Writer/director Tim Chey takes a very narrow view in supporting his argument for the existence of God. Parker's character stops wheezing long enough to argue that since the odds for life on Earth are so high, God must have done it, end of story. Atheists, meanwhile, are only atheists because they had a tragedy in their lives and therefore are not rational thinkers.

What's interesting here is that Chey, who's in way, way, way over his head in trying to concoct monologues worthy of the nation's best minds, is so desperate to build a rational argument for God that he overlooks key elements in the very notion of faith itself. Faith is a matter of believing in what cannot be proven (or disproved); that's the whole power of it. There are moments where Chey's screenplay comes close to discussing faith as the lynchpin for religious belief, yet it always falls short. One scene, in which a believer argues that God shouldn't have to reveal himself to be believed, doesn't go far enough into the nature of faith; the extent of the argument is "He doesn't have to now, so shut up." Other faith-based discussions come packed with holes, like this architectural analogy: you've never studied a building but believe it won't collapse on you. (Yes, but you can study a building if you want to, what with a building being a physical thing and all.) Chey is more interested in supporting the faulty arguments of Intelligent Design - that since science is, like, really hard to figure out, we're allowed to give up and just say God did it.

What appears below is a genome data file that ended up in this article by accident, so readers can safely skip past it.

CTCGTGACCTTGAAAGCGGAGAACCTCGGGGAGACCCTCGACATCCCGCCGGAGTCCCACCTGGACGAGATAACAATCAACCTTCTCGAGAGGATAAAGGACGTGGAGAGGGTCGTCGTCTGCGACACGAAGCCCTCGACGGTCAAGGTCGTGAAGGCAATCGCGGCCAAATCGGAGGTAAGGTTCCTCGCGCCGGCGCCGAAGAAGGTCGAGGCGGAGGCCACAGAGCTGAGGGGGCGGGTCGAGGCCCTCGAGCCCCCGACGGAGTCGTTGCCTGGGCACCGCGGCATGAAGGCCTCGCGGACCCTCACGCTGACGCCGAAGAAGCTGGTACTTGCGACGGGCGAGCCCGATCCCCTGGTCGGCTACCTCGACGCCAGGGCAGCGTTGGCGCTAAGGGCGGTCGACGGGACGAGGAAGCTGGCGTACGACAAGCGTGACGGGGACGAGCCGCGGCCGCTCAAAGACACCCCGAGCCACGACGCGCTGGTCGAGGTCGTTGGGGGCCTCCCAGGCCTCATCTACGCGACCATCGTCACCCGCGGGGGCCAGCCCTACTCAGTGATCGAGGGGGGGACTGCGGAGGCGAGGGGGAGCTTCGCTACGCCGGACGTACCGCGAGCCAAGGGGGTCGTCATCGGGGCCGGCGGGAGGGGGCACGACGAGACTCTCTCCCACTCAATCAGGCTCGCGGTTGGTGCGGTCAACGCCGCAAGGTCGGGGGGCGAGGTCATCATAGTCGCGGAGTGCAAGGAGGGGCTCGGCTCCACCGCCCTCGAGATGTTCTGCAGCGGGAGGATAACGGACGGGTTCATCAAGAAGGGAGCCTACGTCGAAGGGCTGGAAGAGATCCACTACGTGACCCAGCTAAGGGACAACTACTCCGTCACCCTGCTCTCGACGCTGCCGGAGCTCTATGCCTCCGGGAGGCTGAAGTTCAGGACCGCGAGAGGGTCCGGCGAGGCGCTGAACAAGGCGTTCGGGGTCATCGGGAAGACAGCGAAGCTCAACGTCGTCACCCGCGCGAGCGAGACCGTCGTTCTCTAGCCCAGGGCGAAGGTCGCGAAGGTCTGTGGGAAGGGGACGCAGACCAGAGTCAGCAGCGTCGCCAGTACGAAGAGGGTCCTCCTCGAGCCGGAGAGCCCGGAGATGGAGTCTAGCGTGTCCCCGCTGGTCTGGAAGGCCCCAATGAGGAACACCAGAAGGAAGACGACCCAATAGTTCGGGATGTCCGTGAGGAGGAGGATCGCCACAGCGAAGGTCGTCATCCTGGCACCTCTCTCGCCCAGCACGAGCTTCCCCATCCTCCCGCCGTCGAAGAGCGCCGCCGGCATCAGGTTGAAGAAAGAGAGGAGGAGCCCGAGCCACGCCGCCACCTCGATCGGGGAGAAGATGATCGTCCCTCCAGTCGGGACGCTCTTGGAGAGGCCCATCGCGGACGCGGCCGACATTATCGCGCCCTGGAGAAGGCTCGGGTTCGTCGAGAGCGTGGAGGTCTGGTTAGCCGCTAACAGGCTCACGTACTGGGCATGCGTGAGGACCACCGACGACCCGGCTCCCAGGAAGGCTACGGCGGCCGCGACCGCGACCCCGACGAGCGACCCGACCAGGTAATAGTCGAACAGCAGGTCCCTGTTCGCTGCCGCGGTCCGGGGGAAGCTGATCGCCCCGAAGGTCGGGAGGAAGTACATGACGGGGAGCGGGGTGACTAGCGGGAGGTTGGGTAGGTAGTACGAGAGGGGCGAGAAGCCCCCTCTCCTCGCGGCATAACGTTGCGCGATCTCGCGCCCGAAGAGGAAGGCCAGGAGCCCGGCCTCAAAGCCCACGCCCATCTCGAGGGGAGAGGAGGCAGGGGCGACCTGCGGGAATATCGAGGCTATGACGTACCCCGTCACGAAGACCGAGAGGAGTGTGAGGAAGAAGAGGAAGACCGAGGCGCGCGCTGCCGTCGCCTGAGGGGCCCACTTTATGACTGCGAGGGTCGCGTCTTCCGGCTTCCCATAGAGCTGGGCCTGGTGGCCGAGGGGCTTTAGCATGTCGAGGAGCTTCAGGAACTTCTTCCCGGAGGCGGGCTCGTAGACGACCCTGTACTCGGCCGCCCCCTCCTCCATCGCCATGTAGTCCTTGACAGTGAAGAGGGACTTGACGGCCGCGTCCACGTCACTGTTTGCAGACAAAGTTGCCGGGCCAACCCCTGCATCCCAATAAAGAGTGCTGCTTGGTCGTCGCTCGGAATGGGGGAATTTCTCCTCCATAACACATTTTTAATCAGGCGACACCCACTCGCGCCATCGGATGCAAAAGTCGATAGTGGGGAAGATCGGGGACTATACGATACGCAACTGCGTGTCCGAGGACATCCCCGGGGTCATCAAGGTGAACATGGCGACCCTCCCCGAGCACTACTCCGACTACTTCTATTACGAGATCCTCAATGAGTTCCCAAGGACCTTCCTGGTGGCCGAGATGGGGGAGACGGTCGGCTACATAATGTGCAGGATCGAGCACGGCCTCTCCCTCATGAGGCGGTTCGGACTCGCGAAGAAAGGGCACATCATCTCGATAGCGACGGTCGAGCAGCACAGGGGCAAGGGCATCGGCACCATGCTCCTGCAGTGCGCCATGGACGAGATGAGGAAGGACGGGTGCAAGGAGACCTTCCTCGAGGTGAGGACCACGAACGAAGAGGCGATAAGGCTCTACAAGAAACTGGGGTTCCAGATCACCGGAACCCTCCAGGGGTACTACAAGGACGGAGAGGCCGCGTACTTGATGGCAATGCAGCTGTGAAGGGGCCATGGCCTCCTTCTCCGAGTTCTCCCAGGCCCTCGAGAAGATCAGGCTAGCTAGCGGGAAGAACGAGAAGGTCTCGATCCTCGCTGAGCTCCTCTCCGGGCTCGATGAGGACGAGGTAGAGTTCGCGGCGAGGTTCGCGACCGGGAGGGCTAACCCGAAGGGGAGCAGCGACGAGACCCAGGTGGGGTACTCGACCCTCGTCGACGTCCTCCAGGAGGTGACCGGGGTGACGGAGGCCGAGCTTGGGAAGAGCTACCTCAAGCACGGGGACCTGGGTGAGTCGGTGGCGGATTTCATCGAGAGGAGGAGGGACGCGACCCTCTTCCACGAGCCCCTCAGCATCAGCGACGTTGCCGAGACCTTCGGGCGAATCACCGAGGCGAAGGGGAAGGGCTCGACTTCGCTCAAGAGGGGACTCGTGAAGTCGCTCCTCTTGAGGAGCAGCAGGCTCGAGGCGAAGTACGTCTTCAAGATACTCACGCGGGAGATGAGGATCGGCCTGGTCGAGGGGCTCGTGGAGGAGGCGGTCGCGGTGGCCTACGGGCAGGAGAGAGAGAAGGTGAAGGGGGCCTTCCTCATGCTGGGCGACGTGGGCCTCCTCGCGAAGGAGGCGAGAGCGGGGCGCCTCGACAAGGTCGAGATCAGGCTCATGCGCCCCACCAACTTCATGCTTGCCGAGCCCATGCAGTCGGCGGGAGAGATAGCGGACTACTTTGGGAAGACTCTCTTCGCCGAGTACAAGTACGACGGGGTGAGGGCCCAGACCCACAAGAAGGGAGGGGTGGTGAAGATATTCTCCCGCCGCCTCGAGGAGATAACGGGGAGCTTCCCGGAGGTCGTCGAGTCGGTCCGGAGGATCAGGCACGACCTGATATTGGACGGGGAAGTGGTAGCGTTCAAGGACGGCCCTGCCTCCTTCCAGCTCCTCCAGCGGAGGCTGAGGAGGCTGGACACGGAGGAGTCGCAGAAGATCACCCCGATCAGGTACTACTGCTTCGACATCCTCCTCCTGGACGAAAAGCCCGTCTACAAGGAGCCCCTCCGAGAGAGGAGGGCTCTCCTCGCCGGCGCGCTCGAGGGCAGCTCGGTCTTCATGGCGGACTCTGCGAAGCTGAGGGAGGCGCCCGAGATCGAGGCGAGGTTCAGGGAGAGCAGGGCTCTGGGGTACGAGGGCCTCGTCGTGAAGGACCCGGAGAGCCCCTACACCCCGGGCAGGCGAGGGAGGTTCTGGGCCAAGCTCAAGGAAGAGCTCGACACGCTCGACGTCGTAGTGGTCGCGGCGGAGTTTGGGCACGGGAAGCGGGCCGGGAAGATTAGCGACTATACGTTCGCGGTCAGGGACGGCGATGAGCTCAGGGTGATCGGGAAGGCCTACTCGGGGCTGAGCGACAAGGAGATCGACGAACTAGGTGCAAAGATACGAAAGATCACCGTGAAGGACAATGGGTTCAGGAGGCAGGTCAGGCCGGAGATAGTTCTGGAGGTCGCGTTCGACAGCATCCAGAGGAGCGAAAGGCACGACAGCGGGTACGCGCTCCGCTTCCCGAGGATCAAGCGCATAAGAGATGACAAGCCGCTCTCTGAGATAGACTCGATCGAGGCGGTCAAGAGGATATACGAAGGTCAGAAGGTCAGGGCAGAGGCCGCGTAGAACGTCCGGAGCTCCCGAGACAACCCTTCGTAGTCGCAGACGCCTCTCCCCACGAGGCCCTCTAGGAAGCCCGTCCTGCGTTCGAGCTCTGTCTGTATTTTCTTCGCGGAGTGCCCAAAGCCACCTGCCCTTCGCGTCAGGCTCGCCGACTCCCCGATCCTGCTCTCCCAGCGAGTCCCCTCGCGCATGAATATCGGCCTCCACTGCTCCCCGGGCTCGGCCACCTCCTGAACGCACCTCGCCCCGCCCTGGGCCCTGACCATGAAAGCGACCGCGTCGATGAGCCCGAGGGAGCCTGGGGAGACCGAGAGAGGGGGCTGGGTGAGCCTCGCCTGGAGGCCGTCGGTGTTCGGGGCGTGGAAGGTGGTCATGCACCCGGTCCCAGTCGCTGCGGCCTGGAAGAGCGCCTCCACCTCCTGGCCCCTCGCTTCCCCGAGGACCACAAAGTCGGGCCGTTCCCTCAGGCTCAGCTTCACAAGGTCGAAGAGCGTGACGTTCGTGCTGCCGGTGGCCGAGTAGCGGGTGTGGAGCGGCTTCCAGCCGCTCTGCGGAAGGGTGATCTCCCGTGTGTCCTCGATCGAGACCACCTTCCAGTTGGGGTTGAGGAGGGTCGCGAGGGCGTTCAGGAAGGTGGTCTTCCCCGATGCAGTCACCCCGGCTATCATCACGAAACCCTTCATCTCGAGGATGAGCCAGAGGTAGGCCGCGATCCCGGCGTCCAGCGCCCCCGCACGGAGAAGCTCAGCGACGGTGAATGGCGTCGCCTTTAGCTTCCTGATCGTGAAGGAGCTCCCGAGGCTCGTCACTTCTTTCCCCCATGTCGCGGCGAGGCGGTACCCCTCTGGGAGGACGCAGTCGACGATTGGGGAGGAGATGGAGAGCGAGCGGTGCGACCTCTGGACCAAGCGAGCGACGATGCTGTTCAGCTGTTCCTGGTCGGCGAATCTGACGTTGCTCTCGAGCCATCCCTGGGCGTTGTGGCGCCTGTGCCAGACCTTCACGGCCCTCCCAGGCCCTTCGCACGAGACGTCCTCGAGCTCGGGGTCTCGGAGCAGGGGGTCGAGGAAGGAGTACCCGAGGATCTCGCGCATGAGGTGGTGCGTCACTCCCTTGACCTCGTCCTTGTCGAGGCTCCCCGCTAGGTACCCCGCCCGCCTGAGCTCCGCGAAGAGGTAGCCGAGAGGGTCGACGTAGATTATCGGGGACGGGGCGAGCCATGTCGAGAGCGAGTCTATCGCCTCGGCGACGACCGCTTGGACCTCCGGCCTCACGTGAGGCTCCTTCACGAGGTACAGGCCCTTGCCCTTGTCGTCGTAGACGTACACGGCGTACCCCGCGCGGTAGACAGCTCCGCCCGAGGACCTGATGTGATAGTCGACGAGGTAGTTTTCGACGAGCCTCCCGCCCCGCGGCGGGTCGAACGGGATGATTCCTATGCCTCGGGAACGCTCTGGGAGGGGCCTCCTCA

For a movie about faith and finding peace within one's self, "The Genius Club" spends an awful lot of time yelling at, griping to, and downright berating its audience. Even when the characters finally stop shouting at each other (and us), the narration still has time to pop in and throw a sneer our way, grumbling something about how we're all too busy watching stupid TV shows and worrying about the mortgage that we never have time for deep thoughts about the meaning of life. This could be the first Christian-oriented film to have as its central theme: Jeez, you're all a bunch of stupid, useless a-holes.

Oh, but there's more. Separate from the themes and messages and conversations, there's also the matter of this being a flat-out poorly made film on pretty much every conceivable level. The direction is stiff. Production values are cheap. Performances are either laughably wooden or embarrassingly over-the-top. Extras look like frat boys, community theater rejects, or friends of the director. A stunt man in a pony tail puts on a lab coat and asks us to believe he's a doctor. The producer's son lands a key role, delivering a performance worthy of someone who got the part because he's the producer's son. Sizemore, playing a supposedly smart person, says "you err," but pronounces it "urr," as if reading a word he's never seen before.